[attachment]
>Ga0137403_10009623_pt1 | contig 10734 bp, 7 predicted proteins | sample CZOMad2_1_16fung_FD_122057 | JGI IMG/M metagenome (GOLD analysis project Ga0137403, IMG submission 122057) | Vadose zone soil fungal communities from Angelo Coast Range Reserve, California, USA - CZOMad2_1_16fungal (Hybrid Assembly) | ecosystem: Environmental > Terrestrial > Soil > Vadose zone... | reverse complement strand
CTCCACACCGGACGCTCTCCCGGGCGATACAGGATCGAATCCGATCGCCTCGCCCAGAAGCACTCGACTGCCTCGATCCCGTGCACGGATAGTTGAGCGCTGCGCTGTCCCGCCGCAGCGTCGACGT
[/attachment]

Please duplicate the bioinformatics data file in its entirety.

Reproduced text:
>Ga0137403_10009623_pt1 | contig 10734 bp, 7 predicted proteins | sample CZOMad2_1_16fung_FD_122057 | JGI IMG/M metagenome (GOLD analysis project Ga0137403, IMG submission 122057) | Vadose zone soil fungal communities from Angelo Coast Range Reserve, California, USA - CZOMad2_1_16fungal (Hybrid Assembly) | ecosystem: Environmental > Terrestrial > Soil > Vadose zone... | reverse complement strand
CTCCACACCGGACGCTCTCCCGGGCGATACAGGATCGAATCCGATCGCCTCGCCCAGAAGCACTCGACTGCCTCGATCCCGTGCACGGATAGTTGAGCGCTGCGCTGTCCCGCCGCAGCGTCGACGT